Third, the repetition of material in this book is exhausting. If the Ragins and Pollack chapter had been early in the book, at least five other chapters could have been substantially shortened. The editors, guided by the publisher, could have eliminated material on history in four of the six chapters immediately following the editors’ own chapter on the historical development of public mental health in America.

Quite a number of pairs of chapters could have been collapsed into each other to make room for other topics. The two valuable chapters that include the use of groups for treating people who have serious mental illness, each coauthored by Lefley, could have been one chapter. The chapter on crisis intervention teams (CITs) could easily have been a part of the chapter “Crisis Intervention and Support.” The chapter on suicide risk would have been a natural part of the chapter on risk management. Two chapters seem entirely out of place and add little: one on interdisciplinary work in Verona, Italy, and the final chapter on social systems perspectives.

Fourth, Modern Community Mental Health is not a comprehensive view of modern community mental health. In 621 pages, there is virtually nothing about children or transition-age youth. The elderly population is nowhere to be found, and the reader is provided no information about mental health issues in nursing homes. CIT gets a chapter, but assisted outpatient treatment does not. Managing suicide in the community gets a chapter, but managing violence does not. There’s no coverage of clubhouses. Most surprisingly, there is barely a whisper about the financing of community mental health, and it is hard to understand the practice of community mental health without at least a rudimentary understanding of such influences on the field as cost shifting from the states to the federal government through Medicaid, the exclusion of “institutions for mental disease” from Medicaid matching funds, Medicare Part D, and so forth. Nothing says this book needed to be all inclusive, but the reader should know what’s in the book and what’s not if the book is to guide the reader as the editors said it would (see my first paragraph, above).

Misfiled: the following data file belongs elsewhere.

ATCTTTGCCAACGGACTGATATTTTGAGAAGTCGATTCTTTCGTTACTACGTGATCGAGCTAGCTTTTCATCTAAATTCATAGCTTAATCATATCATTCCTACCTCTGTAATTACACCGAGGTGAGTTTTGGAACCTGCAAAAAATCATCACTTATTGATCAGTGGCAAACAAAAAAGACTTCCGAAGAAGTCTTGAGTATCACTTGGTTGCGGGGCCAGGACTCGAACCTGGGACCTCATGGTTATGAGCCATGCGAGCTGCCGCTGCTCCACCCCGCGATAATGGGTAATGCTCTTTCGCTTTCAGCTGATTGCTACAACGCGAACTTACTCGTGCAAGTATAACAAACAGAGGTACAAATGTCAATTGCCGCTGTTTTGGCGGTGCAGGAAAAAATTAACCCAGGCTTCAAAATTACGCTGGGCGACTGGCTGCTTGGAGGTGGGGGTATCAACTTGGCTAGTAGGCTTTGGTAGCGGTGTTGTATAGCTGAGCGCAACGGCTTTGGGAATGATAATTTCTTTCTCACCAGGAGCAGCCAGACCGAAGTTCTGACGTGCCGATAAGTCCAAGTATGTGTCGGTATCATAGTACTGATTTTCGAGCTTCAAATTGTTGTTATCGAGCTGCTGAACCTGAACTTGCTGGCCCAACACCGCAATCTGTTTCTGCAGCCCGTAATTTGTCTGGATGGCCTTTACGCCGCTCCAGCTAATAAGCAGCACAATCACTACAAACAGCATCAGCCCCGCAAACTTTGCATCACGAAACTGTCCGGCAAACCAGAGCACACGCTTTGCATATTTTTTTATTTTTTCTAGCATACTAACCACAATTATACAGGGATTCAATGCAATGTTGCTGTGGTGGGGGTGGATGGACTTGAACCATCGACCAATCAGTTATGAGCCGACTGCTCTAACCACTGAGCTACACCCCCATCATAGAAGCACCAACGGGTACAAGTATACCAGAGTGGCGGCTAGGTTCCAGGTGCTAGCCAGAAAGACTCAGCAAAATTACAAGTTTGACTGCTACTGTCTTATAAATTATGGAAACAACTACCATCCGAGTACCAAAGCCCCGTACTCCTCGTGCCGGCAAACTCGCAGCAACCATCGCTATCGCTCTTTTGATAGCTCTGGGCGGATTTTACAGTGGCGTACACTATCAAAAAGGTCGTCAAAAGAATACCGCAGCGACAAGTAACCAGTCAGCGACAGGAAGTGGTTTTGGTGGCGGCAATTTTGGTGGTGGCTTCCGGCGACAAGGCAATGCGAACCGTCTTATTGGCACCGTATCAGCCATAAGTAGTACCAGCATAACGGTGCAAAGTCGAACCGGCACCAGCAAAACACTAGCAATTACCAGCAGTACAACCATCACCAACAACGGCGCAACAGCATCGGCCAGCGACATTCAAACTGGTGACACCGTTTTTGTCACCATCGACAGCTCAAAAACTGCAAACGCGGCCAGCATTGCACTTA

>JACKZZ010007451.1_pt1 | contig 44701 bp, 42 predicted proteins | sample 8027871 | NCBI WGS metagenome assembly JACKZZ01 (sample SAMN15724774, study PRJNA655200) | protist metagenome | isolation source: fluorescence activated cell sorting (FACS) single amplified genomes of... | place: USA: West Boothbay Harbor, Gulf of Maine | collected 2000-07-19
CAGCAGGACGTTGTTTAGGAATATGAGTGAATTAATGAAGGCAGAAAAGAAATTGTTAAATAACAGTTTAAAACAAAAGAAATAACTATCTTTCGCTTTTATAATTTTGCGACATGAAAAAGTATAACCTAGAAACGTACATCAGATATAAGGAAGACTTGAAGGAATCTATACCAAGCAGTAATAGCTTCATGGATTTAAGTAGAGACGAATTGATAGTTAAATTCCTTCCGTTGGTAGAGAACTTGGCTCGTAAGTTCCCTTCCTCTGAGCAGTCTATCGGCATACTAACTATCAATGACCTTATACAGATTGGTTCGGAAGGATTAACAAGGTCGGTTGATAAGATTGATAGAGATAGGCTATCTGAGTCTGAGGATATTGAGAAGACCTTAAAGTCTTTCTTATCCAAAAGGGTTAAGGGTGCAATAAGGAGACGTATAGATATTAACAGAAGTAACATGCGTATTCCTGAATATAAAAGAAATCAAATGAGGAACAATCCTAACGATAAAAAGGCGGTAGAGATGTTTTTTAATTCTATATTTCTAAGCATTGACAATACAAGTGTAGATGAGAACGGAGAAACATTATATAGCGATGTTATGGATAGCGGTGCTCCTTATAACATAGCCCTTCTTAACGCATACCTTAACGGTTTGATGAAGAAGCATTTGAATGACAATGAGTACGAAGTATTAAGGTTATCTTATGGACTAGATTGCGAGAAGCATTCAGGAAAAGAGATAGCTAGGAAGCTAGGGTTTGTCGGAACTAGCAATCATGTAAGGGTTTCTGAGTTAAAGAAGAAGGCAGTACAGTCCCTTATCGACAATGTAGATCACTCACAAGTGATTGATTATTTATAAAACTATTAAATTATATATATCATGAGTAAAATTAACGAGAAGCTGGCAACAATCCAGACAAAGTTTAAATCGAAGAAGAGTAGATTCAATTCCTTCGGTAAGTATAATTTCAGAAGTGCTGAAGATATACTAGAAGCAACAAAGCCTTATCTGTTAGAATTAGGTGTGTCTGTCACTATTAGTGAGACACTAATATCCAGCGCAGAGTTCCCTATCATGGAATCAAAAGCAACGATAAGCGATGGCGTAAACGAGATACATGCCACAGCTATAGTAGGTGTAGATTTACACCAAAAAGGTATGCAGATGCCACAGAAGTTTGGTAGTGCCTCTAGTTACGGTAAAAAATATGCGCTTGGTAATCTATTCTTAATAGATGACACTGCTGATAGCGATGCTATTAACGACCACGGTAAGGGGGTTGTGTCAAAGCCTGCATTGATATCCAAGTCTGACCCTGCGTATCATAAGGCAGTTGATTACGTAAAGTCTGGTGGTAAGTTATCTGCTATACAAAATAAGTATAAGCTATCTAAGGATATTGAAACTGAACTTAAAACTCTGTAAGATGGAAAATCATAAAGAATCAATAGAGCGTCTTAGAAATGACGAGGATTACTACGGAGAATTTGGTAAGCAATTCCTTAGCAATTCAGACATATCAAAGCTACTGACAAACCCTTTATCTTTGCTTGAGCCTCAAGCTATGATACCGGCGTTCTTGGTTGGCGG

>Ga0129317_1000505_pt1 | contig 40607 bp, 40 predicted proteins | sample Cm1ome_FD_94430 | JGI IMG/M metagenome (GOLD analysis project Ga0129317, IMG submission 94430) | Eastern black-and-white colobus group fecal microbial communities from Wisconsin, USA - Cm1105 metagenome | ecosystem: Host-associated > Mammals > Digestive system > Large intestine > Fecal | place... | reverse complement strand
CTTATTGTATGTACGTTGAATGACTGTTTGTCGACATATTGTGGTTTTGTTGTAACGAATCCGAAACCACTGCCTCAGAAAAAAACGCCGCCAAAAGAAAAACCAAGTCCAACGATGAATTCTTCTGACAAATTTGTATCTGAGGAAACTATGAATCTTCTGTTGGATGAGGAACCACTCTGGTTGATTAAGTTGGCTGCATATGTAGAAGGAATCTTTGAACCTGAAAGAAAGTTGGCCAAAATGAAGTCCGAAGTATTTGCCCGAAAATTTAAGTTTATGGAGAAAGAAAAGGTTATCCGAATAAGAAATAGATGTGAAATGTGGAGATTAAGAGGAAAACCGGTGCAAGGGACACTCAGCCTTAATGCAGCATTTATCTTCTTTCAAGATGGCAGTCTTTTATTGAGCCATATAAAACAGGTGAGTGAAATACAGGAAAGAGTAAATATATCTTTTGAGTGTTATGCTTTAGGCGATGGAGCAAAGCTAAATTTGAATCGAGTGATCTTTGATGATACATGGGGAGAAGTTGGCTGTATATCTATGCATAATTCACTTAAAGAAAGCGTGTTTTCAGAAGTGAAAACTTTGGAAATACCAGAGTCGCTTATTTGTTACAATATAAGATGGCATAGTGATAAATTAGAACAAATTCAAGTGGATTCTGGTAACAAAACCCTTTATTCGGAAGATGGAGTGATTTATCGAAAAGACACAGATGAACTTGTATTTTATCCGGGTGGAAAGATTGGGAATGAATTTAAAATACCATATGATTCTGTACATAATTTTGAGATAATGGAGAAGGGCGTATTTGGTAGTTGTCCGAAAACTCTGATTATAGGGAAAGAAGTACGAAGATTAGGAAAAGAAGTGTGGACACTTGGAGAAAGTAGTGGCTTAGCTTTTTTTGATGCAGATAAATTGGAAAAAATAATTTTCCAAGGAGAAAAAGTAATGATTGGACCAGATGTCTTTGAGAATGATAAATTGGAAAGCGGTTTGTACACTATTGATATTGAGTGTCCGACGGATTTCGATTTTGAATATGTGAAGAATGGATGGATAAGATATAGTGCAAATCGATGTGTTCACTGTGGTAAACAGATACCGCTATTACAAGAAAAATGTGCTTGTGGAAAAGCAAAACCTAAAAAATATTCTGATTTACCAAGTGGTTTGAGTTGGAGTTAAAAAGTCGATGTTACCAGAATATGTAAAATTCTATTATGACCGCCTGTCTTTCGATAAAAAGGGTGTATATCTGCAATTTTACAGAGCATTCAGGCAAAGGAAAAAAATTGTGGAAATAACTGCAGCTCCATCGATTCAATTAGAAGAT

Finally, the publishers failed to use a consistent font throughout the chapters, label case studies similarly across chapters, check on spelling of proper names (it’s McLean Hospital, not McClain), caution the editors about overemphasis on just two locations (Ohio and Oregon), and develop a balanced and accurate glossary.

Despite this criticism of the book, I go back to my praise for the chapters. There’s really great stuff here. No one is going to read this book as I did, from beginning to end. So, buy this book or access this book through your library, and read a chapter on a topic that interests you. Sometime later, read another chapter. Use it as a reference. Send trainees to read a chapter. And if you are new in the field, keep the volume for a good long time. By the time you reach the stage in your career where the editors and many of the authors are now, it will be history.

The reviewer reports no competing interests.